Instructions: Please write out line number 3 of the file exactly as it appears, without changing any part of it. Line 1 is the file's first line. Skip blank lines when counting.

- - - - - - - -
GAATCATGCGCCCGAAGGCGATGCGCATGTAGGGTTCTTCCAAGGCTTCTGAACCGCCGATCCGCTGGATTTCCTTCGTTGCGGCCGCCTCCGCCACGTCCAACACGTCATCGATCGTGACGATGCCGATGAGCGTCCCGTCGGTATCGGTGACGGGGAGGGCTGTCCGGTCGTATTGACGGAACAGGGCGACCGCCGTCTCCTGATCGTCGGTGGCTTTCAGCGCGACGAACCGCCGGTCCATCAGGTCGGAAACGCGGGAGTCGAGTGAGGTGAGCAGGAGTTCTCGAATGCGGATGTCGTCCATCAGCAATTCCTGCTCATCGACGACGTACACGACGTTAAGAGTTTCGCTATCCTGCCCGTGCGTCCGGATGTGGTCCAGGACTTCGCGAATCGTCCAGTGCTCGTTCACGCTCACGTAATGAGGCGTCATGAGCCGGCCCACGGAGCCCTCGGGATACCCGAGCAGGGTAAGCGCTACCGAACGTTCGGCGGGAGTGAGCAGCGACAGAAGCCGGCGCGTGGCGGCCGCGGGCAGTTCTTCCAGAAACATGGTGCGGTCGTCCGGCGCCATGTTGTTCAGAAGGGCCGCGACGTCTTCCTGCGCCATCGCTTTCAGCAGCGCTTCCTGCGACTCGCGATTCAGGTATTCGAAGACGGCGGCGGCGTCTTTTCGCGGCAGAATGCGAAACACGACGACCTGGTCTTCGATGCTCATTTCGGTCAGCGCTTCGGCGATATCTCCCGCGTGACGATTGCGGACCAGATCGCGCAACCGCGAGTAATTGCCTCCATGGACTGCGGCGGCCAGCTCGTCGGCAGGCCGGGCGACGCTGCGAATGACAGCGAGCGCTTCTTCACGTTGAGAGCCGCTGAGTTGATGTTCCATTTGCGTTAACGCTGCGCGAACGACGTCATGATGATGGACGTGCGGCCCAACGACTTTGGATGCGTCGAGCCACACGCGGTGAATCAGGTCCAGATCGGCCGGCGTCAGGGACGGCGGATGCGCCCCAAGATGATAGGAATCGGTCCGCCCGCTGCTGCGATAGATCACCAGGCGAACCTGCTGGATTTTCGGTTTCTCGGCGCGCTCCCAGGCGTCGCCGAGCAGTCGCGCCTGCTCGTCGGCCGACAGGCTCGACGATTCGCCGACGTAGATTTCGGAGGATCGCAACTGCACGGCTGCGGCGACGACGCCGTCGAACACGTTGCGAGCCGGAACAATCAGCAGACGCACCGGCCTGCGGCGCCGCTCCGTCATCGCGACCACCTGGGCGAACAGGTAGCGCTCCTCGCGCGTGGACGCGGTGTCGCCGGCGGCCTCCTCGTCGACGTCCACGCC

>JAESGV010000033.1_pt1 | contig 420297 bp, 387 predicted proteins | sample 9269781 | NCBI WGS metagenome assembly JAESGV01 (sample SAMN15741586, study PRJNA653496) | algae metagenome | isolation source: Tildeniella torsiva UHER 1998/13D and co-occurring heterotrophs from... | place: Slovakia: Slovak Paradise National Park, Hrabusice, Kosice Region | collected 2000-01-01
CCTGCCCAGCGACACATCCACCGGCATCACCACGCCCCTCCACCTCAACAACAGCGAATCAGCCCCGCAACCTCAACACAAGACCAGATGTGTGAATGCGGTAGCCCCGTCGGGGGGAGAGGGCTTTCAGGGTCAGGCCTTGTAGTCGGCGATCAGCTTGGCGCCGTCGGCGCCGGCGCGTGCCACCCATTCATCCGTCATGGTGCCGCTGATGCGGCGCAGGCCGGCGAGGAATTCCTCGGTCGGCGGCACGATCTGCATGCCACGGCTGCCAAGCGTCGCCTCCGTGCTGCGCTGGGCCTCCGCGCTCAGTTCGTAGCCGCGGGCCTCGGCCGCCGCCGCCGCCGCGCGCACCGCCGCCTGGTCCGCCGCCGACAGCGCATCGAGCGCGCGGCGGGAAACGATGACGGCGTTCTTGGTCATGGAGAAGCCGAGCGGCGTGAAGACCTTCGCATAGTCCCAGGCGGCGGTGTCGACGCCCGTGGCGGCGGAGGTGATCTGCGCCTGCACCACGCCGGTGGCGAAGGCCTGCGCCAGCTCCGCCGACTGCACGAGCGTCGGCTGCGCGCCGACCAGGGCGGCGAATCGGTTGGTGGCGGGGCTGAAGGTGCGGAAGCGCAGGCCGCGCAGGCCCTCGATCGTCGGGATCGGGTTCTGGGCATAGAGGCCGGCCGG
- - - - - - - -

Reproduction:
CCTGCCCAGCGACACATCCACCGGCATCACCACGCCCCTCCACCTCAACAACAGCGAATCAGCCCCGCAACCTCAACACAAGACCAGATGTGTGAATGCGGTAGCCCCGTCGGGGGGAGAGGGCTTTCAGGGTCAGGCCTTGTAGTCGGCGATCAGCTTGGCGCCGTCGGCGCCGGCGCGTGCCACCCATTCATCCGTCATGGTGCCGCTGATGCGGCGCAGGCCGGCGAGGAATTCCTCGGTCGGCGGCACGATCTGCATGCCACGGCTGCCAAGCGTCGCCTCCGTGCTGCGCTGGGCCTCCGCGCTCAGTTCGTAGCCGCGGGCCTCGGCCGCCGCCGCCGCCGCGCGCACCGCCGCCTGGTCCGCCGCCGACAGCGCATCGAGCGCGCGGCGGGAAACGATGACGGCGTTCTTGGTCATGGAGAAGCCGAGCGGCGTGAAGACCTTCGCATAGTCCCAGGCGGCGGTGTCGACGCCCGTGGCGGCGGAGGTGATCTGCGCCTGCACCACGCCGGTGGCGAAGGCCTGCGCCAGCTCCGCCGACTGCACGAGCGTCGGCTGCGCGCCGACCAGGGCGGCGAATCGGTTGGTGGCGGGGCTGAAGGTGCGGAAGCGCAGGCCGCGCAGGCCCTCGATCGTCGGGATCGGGTTCTGGGCATAGAGGCCGGCCGG